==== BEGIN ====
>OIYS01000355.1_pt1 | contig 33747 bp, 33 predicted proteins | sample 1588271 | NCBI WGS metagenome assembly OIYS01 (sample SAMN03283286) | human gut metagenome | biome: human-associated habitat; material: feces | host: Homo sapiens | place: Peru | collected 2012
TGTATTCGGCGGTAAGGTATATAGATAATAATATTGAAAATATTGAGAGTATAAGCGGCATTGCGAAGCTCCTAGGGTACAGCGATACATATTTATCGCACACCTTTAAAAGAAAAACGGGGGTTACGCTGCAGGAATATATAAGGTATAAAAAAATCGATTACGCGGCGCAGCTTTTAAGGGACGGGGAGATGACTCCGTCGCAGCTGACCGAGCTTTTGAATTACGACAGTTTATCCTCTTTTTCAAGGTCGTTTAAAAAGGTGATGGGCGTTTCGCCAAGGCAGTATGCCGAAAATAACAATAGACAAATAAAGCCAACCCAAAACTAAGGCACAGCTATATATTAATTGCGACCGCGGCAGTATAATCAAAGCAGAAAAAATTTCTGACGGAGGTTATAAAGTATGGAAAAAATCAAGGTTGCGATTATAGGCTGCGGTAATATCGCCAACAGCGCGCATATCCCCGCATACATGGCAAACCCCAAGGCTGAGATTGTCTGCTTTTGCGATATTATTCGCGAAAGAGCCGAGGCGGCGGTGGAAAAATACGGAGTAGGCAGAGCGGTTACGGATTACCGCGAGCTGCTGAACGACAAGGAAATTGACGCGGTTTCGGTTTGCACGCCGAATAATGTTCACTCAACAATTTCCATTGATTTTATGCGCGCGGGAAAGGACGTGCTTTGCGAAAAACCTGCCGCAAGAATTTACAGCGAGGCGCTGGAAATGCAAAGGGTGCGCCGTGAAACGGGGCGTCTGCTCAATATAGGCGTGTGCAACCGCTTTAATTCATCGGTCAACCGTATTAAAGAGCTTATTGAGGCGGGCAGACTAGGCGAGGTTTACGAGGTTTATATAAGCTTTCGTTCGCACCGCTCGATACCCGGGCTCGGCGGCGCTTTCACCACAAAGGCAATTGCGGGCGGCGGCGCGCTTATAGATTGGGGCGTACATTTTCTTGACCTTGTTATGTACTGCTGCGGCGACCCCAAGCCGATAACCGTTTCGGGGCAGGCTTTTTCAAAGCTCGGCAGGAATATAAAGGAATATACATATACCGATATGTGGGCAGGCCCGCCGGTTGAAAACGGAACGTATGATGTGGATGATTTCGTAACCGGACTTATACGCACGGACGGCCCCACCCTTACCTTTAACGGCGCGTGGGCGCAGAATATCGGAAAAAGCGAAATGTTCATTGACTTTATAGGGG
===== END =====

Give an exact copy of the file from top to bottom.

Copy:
>OIYS01000355.1_pt1 | contig 33747 bp, 33 predicted proteins | sample 1588271 | NCBI WGS metagenome assembly OIYS01 (sample SAMN03283286) | human gut metagenome | biome: human-associated habitat; material: feces | host: Homo sapiens | place: Peru | collected 2012
TGTATTCGGCGGTAAGGTATATAGATAATAATATTGAAAATATTGAGAGTATAAGCGGCATTGCGAAGCTCCTAGGGTACAGCGATACATATTTATCGCACACCTTTAAAAGAAAAACGGGGGTTACGCTGCAGGAATATATAAGGTATAAAAAAATCGATTACGCGGCGCAGCTTTTAAGGGACGGGGAGATGACTCCGTCGCAGCTGACCGAGCTTTTGAATTACGACAGTTTATCCTCTTTTTCAAGGTCGTTTAAAAAGGTGATGGGCGTTTCGCCAAGGCAGTATGCCGAAAATAACAATAGACAAATAAAGCCAACCCAAAACTAAGGCACAGCTATATATTAATTGCGACCGCGGCAGTATAATCAAAGCAGAAAAAATTTCTGACGGAGGTTATAAAGTATGGAAAAAATCAAGGTTGCGATTATAGGCTGCGGTAATATCGCCAACAGCGCGCATATCCCCGCATACATGGCAAACCCCAAGGCTGAGATTGTCTGCTTTTGCGATATTATTCGCGAAAGAGCCGAGGCGGCGGTGGAAAAATACGGAGTAGGCAGAGCGGTTACGGATTACCGCGAGCTGCTGAACGACAAGGAAATTGACGCGGTTTCGGTTTGCACGCCGAATAATGTTCACTCAACAATTTCCATTGATTTTATGCGCGCGGGAAAGGACGTGCTTTGCGAAAAACCTGCCGCAAGAATTTACAGCGAGGCGCTGGAAATGCAAAGGGTGCGCCGTGAAACGGGGCGTCTGCTCAATATAGGCGTGTGCAACCGCTTTAATTCATCGGTCAACCGTATTAAAGAGCTTATTGAGGCGGGCAGACTAGGCGAGGTTTACGAGGTTTATATAAGCTTTCGTTCGCACCGCTCGATACCCGGGCTCGGCGGCGCTTTCACCACAAAGGCAATTGCGGGCGGCGGCGCGCTTATAGATTGGGGCGTACATTTTCTTGACCTTGTTATGTACTGCTGCGGCGACCCCAAGCCGATAACCGTTTCGGGGCAGGCTTTTTCAAAGCTCGGCAGGAATATAAAGGAATATACATATACCGATATGTGGGCAGGCCCGCCGGTTGAAAACGGAACGTATGATGTGGATGATTTCGTAACCGGACTTATACGCACGGACGGCCCCACCCTTACCTTTAACGGCGCGTGGGCGCAGAATATCGGAAAAAGCGAAATGTTCATTGACTTTATAGGGG